Wrath is not a lovely word and it evokes powerful emotions. Ol’ Webster defines it as: “strong vengeful anger or retributory punishment”. Ouch! Wrath is ugly, wrath is hurtful and wrath seems to be running rampant in our world these days. I do not struggle with wrath on either side of the definition. However, it is not luck that allows me to live wrath-free – it is Jesus. Read on to see how you, too, can live wrath-free, like me.

This blog is one in a journey of a Getting to Know God series. The names and attributes of God are adapted from a guide on the Navigators website called 30 Days of Praying the Names and Attributes of God. Today’s blog corresponds with Day 22, God is Wrathful.

Today our Navigators’ Guide says this: “God is wrathful. Unlike human anger, God’s wrath is never capricious, self-indulgent, or irritable. It is the right and necessary reaction to objective moral evil.”

Our bible verses for the day are:

Nahum 1:2-8 (TLB)

God is jealous over those he loves; that is why he takes vengeance on those who hurt them. He furiously destroys their enemies. He is slow in getting angry, but when aroused, his power is incredible, and he does not easily forgive. He shows his power in the terrors of the cyclone and the raging storms; clouds are billowing dust beneath his feet! At his command the oceans and rivers become dry sand; the lush pastures of Bashan and Carmel fade away; the green forests of Lebanon wilt. In his presence mountains quake and hills melt; the earth crumbles, and its people are destroyed.

Who can stand before an angry God? His fury is like fire; the mountains tumble down before his anger. The Lord is good. When trouble comes, he is the place to go! And he knows everyone who trusts in him! But he sweeps away his enemies with an overwhelming flood; he pursues them all night long.

I must admit, upon reading today’s trait of God, I was filled with a bit of trepidation about writing a note to go along with this trait. God is indeed a wrathful God and I grew up in fear of His wrath. Somehow when I was a child I got a picture of God in my head as an angry, wrathful God and believed I could never be good enough to earn His love. Then, as a young adult I made poor choices with the justification that since I would never be good enough anyway, there was no point in trying.

There is a bit of truth to what I believed, that truth being I could never be perfect or righteous on my own merit. The sad part is that the enemy built on that bit of truth in my flawed thinking and heaped a bunch of garbage on top of it. So much so, that even upon really wanting to walk with God as an adult I feared His wrath. It wasn’t until I understood the full impact of Jesus dying on the cross that I realized what happened to that wrath.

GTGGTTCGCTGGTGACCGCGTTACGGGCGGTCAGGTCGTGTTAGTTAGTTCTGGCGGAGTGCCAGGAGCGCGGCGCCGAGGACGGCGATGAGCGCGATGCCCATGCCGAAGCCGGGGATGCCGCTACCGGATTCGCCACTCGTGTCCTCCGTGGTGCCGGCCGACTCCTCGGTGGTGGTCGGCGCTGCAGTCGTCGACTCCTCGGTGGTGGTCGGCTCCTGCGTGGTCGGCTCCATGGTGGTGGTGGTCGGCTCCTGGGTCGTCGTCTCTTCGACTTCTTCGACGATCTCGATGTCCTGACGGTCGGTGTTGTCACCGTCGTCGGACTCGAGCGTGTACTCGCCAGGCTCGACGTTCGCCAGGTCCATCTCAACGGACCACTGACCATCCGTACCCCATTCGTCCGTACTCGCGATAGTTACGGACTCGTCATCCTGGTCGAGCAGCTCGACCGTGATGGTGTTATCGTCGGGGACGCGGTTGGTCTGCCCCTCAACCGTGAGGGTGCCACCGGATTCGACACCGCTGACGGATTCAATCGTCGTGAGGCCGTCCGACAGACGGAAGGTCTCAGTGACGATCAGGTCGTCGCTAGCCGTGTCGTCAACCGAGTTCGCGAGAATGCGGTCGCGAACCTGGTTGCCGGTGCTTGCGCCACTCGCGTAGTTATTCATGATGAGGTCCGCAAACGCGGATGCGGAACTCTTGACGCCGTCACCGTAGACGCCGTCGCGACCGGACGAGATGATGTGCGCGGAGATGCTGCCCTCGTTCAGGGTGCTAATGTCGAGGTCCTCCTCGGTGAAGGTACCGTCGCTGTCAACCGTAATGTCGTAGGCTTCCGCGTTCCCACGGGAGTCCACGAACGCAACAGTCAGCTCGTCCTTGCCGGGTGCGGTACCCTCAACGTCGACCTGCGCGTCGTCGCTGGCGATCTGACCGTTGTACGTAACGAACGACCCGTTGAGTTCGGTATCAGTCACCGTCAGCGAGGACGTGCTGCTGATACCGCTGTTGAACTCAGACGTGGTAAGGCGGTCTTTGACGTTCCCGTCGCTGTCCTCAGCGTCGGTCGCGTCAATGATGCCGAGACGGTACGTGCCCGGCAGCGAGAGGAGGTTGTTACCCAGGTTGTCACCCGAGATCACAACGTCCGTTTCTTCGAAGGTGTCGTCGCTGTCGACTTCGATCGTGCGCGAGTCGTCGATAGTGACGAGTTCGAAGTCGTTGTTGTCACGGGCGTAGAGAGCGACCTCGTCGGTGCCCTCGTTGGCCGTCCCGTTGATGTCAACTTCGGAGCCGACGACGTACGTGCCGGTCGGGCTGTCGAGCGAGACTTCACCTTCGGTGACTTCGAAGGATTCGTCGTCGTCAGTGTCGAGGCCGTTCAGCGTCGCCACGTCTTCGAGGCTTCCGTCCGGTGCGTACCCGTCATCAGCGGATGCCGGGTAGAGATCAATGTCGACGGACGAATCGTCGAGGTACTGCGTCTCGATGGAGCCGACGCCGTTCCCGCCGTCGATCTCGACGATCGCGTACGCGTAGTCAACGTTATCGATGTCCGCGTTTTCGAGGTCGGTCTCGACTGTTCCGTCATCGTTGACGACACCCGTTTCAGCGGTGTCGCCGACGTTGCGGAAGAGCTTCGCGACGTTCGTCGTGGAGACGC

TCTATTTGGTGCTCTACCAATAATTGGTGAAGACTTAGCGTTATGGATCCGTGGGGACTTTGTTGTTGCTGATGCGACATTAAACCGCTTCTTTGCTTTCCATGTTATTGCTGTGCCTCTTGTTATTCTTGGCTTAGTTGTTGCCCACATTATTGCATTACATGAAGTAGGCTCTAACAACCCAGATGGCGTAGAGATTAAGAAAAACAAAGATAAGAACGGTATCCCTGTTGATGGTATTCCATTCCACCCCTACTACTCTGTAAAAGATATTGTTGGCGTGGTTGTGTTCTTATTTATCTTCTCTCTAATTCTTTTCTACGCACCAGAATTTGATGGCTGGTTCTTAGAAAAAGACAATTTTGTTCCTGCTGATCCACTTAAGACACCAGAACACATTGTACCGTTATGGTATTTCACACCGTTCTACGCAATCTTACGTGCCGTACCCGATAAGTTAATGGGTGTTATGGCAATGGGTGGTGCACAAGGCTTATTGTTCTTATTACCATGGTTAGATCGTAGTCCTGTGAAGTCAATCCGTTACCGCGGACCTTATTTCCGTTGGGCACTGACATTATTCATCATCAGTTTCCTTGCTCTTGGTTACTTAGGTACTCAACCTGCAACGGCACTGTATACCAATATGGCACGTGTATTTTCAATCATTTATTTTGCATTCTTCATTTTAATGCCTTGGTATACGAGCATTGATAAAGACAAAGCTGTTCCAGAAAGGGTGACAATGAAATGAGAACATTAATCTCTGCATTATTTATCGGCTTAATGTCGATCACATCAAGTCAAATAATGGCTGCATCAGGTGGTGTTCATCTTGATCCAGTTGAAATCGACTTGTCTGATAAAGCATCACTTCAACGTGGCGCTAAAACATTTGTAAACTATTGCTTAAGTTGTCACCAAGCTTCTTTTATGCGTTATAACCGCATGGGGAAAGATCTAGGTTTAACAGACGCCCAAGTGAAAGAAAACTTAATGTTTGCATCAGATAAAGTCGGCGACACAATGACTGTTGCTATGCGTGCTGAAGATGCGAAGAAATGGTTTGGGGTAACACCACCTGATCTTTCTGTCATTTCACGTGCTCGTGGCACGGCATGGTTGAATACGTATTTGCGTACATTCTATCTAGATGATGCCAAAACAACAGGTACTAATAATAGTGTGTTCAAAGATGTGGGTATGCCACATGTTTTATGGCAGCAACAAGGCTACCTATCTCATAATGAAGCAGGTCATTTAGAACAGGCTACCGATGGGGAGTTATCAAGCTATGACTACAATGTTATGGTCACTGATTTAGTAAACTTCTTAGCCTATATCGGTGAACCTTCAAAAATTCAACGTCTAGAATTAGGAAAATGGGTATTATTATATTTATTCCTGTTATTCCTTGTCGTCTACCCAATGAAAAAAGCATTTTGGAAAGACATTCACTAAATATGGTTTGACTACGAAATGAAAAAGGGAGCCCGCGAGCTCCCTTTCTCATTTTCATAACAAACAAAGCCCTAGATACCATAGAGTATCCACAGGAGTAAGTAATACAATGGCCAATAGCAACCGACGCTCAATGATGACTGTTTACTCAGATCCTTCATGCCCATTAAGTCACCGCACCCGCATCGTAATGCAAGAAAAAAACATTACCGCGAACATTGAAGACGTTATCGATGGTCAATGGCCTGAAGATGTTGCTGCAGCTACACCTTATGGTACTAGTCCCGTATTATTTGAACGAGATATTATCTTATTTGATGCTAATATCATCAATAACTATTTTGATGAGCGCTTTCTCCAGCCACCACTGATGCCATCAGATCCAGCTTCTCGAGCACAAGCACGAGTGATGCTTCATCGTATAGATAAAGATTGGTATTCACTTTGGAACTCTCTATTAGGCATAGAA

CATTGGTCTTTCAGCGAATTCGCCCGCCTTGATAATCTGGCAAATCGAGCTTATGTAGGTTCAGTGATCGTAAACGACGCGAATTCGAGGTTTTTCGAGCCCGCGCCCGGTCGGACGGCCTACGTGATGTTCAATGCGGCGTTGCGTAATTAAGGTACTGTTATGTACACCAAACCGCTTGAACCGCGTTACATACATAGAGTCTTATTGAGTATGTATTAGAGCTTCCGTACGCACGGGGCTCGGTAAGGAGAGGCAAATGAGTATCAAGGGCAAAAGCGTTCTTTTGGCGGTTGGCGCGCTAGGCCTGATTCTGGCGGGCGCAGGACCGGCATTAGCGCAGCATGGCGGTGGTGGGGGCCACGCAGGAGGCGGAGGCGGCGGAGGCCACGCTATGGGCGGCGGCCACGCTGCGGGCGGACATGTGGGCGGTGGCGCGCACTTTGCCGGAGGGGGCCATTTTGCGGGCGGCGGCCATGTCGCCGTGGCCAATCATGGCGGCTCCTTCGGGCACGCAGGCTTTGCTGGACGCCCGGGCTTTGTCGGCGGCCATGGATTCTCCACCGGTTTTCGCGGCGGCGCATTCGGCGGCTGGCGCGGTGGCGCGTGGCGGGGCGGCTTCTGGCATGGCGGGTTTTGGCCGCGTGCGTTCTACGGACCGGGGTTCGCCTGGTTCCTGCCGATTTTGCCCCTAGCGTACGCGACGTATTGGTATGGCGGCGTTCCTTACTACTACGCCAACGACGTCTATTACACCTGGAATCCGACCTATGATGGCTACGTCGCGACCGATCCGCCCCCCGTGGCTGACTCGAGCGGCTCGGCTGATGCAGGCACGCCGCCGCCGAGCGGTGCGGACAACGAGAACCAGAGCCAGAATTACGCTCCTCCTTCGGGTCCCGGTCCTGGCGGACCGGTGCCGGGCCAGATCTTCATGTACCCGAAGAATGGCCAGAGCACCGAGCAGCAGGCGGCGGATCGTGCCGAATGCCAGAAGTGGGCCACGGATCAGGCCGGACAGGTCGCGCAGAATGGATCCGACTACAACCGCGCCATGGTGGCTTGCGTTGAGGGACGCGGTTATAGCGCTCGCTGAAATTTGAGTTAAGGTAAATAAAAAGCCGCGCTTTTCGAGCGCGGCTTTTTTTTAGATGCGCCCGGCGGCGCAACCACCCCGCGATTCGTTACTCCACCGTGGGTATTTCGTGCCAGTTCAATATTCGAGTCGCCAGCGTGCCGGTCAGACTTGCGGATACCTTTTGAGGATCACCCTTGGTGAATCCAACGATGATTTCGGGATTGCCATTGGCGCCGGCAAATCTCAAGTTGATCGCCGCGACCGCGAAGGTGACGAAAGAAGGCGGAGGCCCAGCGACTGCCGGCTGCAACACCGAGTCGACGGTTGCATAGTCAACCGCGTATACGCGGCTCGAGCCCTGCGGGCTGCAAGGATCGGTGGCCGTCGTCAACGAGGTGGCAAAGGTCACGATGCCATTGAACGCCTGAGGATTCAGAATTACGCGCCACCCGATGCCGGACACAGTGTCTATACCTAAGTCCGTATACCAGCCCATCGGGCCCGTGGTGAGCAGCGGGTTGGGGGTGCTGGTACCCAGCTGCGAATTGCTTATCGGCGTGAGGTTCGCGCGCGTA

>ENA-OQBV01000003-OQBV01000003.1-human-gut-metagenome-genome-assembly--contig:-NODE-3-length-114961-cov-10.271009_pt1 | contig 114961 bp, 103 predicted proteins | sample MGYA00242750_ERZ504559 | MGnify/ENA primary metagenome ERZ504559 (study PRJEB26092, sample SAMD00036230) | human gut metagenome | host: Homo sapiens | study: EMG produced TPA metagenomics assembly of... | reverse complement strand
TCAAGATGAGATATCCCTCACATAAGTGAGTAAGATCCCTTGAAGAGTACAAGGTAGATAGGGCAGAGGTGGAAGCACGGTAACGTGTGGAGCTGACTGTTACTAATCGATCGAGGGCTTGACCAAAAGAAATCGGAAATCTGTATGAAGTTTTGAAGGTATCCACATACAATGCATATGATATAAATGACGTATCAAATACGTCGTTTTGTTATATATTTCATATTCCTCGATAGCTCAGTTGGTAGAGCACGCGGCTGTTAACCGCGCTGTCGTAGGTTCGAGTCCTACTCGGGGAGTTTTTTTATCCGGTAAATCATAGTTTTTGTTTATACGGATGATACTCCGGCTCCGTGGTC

Jesus lived a perfect life and therefore did not deserve any of God’s wrath but Jesus laid His life down and sacrificed Himself. That sacrifice was an act that took God’s wrath from me (and you) and redirected it to Jesus, forever lifting the weight of wrath from my shoulders (yours too). Since I have learned the truth of what Jesus did for me I have fully accepted God’s love and forgiveness. Which means I no longer need to fear God’s wrath.

This does not mean that I am perfect, or need to be perfect from this day forth. It means the wrath I deserved for every sin I committed in my past, and every sin I will commit, has been dealt with and wiped clean. In grateful response to this sacrifice, I will do my best, with God’s help, to walk in His ways. When I fall, as I am bound to do, I will always remember that God loves me and sees only Jesus’ white robes of righteousness where my sin used to be. If you are still struggling under the weight of God’s wrath, spend some quiet time with the Holy Spirit. Share with Him what is on your heart that you can’t imagine Jesus paid for, then lay that sin at God’s feet and let Him truly set you free.

Dear one, we have received the righteousness of Jesus so we need not fear the wrath of God. Rather, we can look to the other side of God’s wrath. He protects us with His wrath. He fights for us against those with evil intentions and against those that have acted evil against us. His wrath is deeper than we can imagine. If you are a parent, you can likely recall the wrath you have felt when someone has wronged your child. Now, take your emotion out of it and add God’s pure holiness. Can you imagine God’s vengeful wrath now?

Removing God’s wrath from us and redirecting it to fight for us is a powerful transformation made possible through Jesus’ death and Resurrection. When we accept that grace we can walk in true freedom. This grace is the reason for us to reach out to others and lead them to Jesus so they, too, can live under His righteousness and in His freedom.

Blessings and love,